Friday, 9 September 2011

Tracey Emin: Love Is What You Want, Hayward Gallery (18 May-29 August 2011)

I have fallen back in love with Tracey Emin.  It has been a rocky relationship over the years.  Like many people, she first came to my attention in 1999 through the media frenzy surrounding My Bed, which formed part of her work short listed for that year’s Turner Prize and video footage from a Channel 4 television programme she took part in two years before showing her inebriated and barely coherent before stumbling off set.  The image of Emin as the loud-mouthed, out-of-control party girl was born and alongside Damien Hirst, the ‘enfants terribles’ of the Young British Artist phenomenon, unwittingly gained fame and notoriety beyond the confines of the art establishment.

I thought My Bed was inspired - ballsy, daring, disgusting and totally compelling.  I got annoyed when I read it had been the target of protest by two misguided art activists.  I got even more annoyed when Everyone I Have Ever Slept With 1963-95 was singled out for criticism and seen by many as an insignificant loss to contemporary art when it was destroyed in a fire at an art storage warehouse in 2004.

My interest in her waned though as I saw much of her subsequent work as too derivative of other artists – the pregnancy/abortion work too Mary Kelly, the blanket series too Louise Bourgeois and the neon signs too Noble and Webster.  While acknowledging and celebrating her post-feminist credentials and lineage, my judgment had been unconsciously clouded by the adverse publicity that surrounded her.   I failed to recognise the very serious and totally committed artist Emin was, and remains today.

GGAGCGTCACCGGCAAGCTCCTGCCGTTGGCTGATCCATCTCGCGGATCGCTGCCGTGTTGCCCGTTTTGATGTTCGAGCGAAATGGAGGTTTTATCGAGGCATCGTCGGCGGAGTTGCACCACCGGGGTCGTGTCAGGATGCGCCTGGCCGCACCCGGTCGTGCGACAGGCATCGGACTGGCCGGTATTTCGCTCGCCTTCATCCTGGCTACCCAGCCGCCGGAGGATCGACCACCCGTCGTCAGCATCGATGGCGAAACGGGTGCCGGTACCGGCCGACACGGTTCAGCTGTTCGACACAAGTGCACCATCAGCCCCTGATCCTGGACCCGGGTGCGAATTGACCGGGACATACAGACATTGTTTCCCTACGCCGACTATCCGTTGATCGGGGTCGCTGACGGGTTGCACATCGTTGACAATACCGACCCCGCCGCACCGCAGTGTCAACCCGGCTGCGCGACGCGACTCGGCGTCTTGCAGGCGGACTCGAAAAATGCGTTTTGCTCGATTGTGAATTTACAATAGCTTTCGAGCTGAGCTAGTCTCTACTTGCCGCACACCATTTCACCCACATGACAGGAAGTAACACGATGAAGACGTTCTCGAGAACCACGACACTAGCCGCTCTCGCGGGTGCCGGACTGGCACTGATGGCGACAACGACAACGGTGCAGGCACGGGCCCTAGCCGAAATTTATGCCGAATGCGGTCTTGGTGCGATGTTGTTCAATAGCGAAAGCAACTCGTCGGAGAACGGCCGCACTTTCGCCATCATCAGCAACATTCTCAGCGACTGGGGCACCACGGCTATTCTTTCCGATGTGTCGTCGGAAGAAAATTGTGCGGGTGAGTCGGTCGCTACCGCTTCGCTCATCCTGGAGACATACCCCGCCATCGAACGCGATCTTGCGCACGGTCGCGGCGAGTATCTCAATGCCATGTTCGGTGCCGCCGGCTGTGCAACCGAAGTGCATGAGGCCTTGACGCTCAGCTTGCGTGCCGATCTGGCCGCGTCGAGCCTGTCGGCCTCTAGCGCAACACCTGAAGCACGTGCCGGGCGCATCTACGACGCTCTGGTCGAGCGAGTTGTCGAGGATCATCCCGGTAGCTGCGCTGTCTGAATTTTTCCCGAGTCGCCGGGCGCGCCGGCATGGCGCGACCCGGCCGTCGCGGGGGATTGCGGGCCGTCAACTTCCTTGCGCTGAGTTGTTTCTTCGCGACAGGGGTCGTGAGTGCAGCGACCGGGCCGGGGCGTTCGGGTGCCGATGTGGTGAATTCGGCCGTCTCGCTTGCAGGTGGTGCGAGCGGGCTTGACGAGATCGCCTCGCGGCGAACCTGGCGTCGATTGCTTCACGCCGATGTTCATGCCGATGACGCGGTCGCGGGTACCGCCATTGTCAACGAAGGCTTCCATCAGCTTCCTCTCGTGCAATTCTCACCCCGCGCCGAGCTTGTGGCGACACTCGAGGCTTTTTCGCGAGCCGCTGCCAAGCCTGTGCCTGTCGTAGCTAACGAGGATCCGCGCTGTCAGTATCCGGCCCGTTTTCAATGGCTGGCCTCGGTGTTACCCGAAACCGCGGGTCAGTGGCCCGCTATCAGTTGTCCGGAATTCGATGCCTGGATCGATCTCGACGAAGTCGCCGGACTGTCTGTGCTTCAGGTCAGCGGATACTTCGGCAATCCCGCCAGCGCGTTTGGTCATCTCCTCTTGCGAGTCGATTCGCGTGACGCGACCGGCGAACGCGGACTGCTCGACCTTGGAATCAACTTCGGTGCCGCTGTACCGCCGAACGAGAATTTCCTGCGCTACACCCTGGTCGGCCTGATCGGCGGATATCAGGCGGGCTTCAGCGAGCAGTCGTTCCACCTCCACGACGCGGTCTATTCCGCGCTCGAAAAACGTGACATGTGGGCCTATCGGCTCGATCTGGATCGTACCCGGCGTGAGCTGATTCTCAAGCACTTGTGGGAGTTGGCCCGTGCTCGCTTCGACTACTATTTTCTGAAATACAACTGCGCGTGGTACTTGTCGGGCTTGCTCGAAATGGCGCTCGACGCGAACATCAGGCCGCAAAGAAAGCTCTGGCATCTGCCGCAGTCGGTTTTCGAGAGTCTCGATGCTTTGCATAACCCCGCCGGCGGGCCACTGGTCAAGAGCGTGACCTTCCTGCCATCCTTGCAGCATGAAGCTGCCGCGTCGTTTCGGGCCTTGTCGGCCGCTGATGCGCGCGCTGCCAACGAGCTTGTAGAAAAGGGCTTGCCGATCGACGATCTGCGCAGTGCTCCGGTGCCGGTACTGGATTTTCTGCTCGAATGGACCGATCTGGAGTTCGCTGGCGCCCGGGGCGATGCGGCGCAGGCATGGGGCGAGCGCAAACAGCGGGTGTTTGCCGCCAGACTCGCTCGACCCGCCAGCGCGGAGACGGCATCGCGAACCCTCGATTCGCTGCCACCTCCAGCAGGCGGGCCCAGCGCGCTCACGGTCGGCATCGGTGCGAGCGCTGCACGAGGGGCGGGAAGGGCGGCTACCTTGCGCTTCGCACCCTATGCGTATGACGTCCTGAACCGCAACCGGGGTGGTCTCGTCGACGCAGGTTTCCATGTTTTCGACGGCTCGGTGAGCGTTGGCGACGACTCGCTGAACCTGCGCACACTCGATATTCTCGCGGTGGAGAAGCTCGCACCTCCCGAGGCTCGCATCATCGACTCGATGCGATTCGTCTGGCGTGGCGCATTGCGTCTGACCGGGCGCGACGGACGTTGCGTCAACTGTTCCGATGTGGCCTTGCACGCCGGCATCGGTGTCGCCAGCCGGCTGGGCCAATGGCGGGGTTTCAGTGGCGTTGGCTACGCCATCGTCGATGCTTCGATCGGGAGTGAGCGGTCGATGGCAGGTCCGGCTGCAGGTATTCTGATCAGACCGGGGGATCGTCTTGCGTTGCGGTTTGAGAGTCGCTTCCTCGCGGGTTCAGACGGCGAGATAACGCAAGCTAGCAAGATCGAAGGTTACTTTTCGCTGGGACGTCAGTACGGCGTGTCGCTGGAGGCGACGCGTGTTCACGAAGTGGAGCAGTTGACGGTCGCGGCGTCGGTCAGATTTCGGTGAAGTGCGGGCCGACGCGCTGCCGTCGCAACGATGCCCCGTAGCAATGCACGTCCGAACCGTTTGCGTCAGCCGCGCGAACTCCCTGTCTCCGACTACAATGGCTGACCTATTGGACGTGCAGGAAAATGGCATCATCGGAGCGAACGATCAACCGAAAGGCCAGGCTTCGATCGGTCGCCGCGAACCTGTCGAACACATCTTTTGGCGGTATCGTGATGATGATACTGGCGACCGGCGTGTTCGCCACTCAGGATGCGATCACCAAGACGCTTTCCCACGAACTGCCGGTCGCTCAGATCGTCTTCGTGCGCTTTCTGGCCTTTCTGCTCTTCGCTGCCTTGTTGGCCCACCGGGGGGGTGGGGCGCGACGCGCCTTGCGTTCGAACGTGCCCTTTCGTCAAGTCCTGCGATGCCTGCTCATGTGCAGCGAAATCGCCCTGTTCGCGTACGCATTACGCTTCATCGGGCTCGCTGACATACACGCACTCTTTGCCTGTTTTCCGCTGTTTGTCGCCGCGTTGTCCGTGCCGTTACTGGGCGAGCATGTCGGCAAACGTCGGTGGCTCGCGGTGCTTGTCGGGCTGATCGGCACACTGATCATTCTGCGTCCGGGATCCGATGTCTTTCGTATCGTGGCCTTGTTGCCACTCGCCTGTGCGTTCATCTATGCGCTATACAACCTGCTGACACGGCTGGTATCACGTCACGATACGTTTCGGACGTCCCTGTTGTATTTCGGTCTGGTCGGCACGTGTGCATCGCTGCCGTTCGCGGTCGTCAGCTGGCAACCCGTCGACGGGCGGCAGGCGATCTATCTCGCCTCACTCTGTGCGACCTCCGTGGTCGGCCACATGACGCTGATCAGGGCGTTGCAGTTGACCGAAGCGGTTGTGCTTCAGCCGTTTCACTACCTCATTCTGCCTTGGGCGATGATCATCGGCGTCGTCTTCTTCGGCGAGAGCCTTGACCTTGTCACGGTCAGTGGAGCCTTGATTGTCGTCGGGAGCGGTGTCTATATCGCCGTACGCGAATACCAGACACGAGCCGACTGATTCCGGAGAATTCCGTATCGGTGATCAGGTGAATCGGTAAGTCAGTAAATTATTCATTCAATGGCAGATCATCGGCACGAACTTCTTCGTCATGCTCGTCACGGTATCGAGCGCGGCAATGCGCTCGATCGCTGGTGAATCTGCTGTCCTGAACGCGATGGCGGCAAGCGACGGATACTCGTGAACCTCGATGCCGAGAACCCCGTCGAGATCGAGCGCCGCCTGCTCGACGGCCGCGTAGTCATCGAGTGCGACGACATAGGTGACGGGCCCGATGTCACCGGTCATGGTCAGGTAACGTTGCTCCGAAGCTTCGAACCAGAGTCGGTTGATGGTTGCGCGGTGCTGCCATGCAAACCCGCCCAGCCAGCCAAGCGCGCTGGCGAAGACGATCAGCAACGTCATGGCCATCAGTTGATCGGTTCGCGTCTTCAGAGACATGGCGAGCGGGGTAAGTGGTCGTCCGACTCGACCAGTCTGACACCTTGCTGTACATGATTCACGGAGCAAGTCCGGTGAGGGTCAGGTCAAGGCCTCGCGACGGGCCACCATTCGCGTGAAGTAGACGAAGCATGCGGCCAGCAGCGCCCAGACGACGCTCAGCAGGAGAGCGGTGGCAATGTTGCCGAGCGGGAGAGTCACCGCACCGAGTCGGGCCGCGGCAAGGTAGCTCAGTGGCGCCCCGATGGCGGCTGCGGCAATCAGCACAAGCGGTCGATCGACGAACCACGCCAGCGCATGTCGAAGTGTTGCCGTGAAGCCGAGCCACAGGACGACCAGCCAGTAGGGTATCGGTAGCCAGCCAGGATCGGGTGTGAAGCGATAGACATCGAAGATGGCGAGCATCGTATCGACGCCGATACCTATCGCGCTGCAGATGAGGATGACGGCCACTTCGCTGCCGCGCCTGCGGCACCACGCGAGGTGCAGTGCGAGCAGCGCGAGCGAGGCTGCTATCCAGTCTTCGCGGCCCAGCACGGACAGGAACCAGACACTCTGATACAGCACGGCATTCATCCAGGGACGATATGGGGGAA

Love Is What You Want totally revised my opinion about Emin, as I am sure it has for many other people who like me will be experiencing her work personally for the first time, rather than from reproduced images.  Spanning a career of nearly twenty years and embracing the full range of media available to contemporary artists, even the Brutalist architecture of the Hayward Gallery, which normally dominates and sometimes distracts from the work in its exhibitions, seems to have come out in support of Emin.  It provides the perfect austere and slightly clinical backdrop for her work.

Dark and disturbing family histories set the direction of Emin’s personal and artistic journey.  In a letter from her father, which he wrote to try to stop her excessive drinking and to which Knowing The Enemy was her response, Envar Emin describes his seduction and loss of virginity by the wife of his employer.  At the time she was twenty-four, he was twelve and a half.

In Conversation With My Mum, Emin asks “what is it that you could live through that you thought I could not” after exposing her Mum’s own history of infidelities, children by different men and her constant declaration throughout Emin’s upbringing that she has never wanted her daughter to have children of her own.  “I just prayed that if you ever did get pregnant you told me in time so we could get you an abortion”.  As has well been documented, Emin was raped when she was thirteen.

It is no wonder then that Emin’s ambiguity and ambivalence surrounding sex, pregnancy and abortion inform and continue to permeate throughout her work.  They still pack a powerful punch.  It is a shame though that from her entire output, these works grabbed all the headlines when other works, such as the family memorabilia, almost devotional pieces (May Dodge My Nan, Wimsey and Emin & Emin, for example) are as equally compelling.

Emin also has a wicked sense of humour, which can be seen throughout the exhibition and which she uses to great effect (Emin’s Army, Cat Watching and Running Naked).  Her most recent work shows no sign of diminished rigor and she appears to be working more sculpturally and monumentally.  I am curious to see how her subject matter evolves or changes as she enters her fifties and sixties as it does she does seem fixed on a specific timeframe in her life.

British pop diva Paloma Faith wrote a song called “Do You Want the Truth or Something Beautiful?”   In the work included in Love Is What You Want, Tracey Emin gives us a bit of each and sometimes both.  Obviously, the rawness of Emin’s work will be not be palatable to everyone, but I believe her artistic legacy will far outlast and outweigh her notoriety and deservedly so.

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